A Word to Progressives

There’s a story I’ve been telling recently I think bears repeating.

A year or two before my son started school, there was a buzz. Word on the playground was that a momentum was building. A group of neighborhood parents, priced out of NYC private schools and frustrated at the lackluster performance of the local public schools, were starting to mobilize. Fantastic, right? These parents started getting involved, going to town halls and attending district and zone meetings. They organized and advocated. They had binders full great ideas that would benefit not only their own kids, but everyone’s kids. Win/win.

In their passion to improve what was already there they neglected one important thing: the people who already called that school home. And those folks were understandably wary and resentful of a group of newcomers rushing in demanding change while liberally pointing out fault and failure.

I’m watching the same thing happen now with the progressive movement in the US. A fired-up grass-roots movement which wants to overhaul the Democratic Party for the betterment of all. Fantastic, right? But as I’m watching, I’m shaking my head. Because many are making the same mistake those neighborhood parents made: they’re not taking into account the people who actually make up the Democratic party.

The Democrats lost the last election. Bigly. They’ve lost countless seats and governorships in the last few election years. We can autopsy the whys until we’re covered in the gore of yesterday. We can place blame from here until Tuesday. None of that changes the fact that when you march into someone else’s school–or house, or political party–expecting to radically change the structure, you must take into account the needs, wants, and desires of the people who actually live there. Or, as the case may be, vote there.

Even if your ideas are great. Even if your ideas will help the people already there.

No one likes to be told they’re doing things wrong. No one likes to be told if only. Never mind if you’re right or not. Everyone’s well-versed in hindsight and its eagle-eyed vision. Would you march into someone else’s house and start shouting “You chose the wrong carpet! Your decor sucks! What were you thinking? Oh by the way, can I come stay with you for a while until I get my own place?”

If you expect them to say “Well sure, here are the keys!”, I want some of what you’re smoking.

What are they likely to do? The same thing any human being does when told they’re wrong, or stupid, or not good enough. They bristle. They resent the hell out of you. And they probably try to block every single attempt to change because hey, maybe the school/house/party is failing, but damn if it’s not our school and who are you to tell us how to do things? 

It makes my heart swell to see millions striving to make the world a more equitable place. But….you need to remember that there are millions of Democrats who’ve been living in their blue house for decades. Maybe it is falling down around them (and that point is arguable in and of itself). But remember, even if it is, it’s their damn house and they’ve been paying the mortgage on it for years. And despite what you may think, they’ve had a lot of good times in that house. There are some good memories there. They’re not going to let someone they don’t know come in and start tearing up the linoleum to see if there’s hardwood underneath, all the while berating them for every decorating choice they’ve made since 1960.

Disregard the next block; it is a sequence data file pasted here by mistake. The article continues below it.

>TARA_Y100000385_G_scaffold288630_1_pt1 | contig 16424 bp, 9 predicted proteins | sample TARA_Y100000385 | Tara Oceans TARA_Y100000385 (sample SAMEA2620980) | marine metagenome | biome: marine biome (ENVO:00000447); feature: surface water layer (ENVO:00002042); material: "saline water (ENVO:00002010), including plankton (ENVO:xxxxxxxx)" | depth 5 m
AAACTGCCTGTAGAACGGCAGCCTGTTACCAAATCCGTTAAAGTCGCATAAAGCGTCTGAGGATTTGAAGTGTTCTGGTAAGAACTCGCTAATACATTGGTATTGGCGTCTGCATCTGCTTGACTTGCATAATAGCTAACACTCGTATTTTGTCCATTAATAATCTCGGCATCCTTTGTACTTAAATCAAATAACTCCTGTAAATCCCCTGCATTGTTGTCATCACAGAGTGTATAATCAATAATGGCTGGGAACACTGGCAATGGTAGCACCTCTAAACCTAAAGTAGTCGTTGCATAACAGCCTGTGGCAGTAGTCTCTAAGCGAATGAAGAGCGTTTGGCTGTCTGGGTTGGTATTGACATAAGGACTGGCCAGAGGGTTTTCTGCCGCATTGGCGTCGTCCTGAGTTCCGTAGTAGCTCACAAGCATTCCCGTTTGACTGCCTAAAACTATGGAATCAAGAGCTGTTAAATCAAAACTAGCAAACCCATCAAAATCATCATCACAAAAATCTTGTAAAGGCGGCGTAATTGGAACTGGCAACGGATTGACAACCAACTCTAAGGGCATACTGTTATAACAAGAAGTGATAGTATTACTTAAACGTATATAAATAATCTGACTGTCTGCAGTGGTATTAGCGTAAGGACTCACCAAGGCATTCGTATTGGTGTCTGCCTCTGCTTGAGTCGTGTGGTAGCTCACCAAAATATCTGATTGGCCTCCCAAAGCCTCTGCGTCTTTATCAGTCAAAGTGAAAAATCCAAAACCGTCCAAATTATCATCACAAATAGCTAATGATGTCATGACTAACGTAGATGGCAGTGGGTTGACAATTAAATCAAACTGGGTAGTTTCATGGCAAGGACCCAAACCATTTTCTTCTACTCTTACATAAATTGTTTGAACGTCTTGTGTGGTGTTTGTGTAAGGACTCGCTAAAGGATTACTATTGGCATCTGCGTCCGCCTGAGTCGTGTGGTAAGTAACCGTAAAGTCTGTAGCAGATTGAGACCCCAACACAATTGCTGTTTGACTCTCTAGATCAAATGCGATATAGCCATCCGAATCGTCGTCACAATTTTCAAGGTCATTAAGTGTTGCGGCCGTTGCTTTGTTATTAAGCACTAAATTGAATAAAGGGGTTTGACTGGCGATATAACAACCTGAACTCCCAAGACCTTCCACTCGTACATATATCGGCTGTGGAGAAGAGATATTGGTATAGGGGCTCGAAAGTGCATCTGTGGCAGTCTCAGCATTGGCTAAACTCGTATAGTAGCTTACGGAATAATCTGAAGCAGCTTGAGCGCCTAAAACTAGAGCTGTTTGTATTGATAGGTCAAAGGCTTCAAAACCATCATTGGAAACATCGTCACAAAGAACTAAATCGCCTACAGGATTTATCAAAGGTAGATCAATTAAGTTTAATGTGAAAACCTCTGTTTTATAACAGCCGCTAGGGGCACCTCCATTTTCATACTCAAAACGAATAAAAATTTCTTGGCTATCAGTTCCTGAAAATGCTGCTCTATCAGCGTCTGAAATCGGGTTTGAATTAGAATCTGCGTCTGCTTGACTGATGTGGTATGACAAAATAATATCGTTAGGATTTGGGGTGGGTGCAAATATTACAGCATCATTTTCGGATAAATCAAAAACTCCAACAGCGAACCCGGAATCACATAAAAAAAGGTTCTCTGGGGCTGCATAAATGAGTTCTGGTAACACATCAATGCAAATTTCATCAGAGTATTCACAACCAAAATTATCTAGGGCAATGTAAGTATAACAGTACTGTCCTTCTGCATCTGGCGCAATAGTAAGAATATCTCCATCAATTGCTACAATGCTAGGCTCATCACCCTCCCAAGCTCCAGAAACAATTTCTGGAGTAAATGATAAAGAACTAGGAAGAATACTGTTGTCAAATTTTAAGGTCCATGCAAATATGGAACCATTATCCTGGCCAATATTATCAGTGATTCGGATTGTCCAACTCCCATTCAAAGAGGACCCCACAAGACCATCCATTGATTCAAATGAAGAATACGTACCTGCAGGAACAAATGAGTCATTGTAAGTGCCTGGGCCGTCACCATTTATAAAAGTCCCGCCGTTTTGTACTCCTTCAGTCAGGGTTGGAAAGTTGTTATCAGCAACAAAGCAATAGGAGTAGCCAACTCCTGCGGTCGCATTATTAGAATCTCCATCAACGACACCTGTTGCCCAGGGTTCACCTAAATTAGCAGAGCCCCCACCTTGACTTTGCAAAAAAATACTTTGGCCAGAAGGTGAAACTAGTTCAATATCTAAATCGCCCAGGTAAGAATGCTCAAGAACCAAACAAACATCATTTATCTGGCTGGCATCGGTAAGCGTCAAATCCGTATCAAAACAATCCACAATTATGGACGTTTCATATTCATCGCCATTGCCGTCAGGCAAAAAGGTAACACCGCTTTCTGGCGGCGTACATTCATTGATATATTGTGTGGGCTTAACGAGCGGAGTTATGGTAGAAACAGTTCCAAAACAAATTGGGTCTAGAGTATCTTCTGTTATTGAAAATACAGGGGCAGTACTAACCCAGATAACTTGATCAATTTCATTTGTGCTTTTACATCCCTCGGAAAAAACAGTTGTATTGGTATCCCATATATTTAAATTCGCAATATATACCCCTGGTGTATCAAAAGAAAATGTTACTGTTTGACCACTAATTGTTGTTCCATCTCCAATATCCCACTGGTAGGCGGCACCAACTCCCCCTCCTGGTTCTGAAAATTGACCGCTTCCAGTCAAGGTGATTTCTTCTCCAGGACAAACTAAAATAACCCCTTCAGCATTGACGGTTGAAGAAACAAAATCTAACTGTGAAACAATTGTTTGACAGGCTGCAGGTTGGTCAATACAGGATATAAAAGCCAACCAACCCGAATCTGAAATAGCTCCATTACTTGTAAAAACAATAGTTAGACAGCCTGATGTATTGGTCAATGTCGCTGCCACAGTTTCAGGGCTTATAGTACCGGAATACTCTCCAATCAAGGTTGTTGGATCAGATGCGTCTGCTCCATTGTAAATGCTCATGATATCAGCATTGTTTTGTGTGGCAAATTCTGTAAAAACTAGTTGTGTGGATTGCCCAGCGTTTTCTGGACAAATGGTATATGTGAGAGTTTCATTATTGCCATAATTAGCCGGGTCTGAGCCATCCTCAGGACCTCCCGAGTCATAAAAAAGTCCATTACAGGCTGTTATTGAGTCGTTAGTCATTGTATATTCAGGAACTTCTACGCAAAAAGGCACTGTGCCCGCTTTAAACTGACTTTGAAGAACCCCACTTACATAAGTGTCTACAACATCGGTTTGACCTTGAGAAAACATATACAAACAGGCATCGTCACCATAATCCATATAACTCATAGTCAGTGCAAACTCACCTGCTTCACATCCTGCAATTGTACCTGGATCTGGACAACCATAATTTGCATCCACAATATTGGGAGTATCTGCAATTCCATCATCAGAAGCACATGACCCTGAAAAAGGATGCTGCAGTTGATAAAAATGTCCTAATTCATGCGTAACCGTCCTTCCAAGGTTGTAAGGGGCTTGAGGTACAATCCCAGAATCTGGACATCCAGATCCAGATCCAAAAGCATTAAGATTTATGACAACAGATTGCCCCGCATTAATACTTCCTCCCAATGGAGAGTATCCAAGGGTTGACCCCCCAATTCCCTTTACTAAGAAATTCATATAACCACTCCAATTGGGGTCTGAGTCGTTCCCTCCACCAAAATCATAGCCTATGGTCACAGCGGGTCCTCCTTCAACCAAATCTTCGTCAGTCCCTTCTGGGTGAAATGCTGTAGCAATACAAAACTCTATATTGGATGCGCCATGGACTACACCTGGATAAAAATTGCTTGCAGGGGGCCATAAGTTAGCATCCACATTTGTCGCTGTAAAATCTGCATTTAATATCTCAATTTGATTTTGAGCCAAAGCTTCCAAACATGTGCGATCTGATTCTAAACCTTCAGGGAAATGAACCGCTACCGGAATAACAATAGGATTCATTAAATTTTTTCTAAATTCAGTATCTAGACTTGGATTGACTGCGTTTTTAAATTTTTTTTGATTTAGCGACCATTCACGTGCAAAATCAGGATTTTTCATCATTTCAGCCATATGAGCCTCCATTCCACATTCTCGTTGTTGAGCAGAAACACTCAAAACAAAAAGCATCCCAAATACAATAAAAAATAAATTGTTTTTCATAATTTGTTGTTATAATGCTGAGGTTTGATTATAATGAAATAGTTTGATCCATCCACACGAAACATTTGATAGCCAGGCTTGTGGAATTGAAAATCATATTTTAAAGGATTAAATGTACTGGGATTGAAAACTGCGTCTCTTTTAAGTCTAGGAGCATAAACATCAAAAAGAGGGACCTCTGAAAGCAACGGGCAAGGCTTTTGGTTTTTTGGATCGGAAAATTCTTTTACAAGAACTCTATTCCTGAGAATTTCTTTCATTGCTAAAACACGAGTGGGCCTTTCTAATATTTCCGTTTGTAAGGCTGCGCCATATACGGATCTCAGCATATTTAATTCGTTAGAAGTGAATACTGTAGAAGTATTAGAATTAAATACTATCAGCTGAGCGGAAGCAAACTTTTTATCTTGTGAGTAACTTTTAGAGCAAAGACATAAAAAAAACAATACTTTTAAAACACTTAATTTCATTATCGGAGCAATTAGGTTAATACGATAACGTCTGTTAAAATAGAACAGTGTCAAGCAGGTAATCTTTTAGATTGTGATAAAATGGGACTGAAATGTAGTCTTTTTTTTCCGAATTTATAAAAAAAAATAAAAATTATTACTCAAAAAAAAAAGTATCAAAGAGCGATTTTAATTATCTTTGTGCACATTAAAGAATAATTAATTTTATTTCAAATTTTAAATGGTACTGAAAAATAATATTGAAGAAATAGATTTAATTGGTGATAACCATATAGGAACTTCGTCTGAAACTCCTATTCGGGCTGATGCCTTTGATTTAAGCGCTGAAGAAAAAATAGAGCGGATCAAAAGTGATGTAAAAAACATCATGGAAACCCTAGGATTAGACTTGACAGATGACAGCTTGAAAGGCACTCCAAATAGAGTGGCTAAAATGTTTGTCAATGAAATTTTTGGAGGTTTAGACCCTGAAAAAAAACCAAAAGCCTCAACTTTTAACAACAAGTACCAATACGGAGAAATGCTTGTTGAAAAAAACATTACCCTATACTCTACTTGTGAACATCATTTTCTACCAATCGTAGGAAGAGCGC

Most people don’t like change. It’s uncomfortable. Even when that change is going to benefit them. The reasons why so many old school Democrats are committed now to a resistance movement is that the change is threatening to go too far in one direction. But remember, for millions of Democrats–the people who have been living in that house, the ones who have been showing up and voting–change too far in the other direction is just as frightening. And they’ll fight it just as much.

Right now, Progressives need to rent some room in the Democrat’s house. Sure, you could declare it condemned. You could burn it and build something new. You could find another house on another street. But that all takes time, and by the time all is said and done, it could be too late.

Or…you could work with the people already living there. And, chances are, when you start looking around, you’re going to find a pretty decent bone structure to work with. In fact, the place may not be in as much disarray as you thought it was when you dragged your sleeping bag in looking for a place to squat.

Smart Progressives will approach coalition building with courtesy, caution, and yes, compromise. Maybe you reach an agreement to live together until your own house is ready. Great! After all, help with the bills is always welcomed. Until it’s ready it would be wise to remember that if you need a place to stay, it’s probably not the smartest move to go around  knocking holes in the walls and incessantly bringing up that time in 1992 when they let the pipes freeze. Or else you may just find your ass on the street. Noble intentions, passion, and good ideas go a long way, but when there’s a hurricane bearing down upon you, and there’s a big old blue house on the corner inviting you in, it would be dumb not to take shelter. Even if the roof is leaky and it stinks like mothballs. 

Eventually the new parents in my Brooklyn hood worked with the long-time neighborhood residents, wisely realizing that even if the school wasn’t winning any awards, it wasn’t really their school to criticize. The need for underlying change and improvement hadn’t gone away, but any forward motion had to take the old into account as well as the new.

Resistance is necessary. But the last thing a resistance movement needs is resistance within itself.

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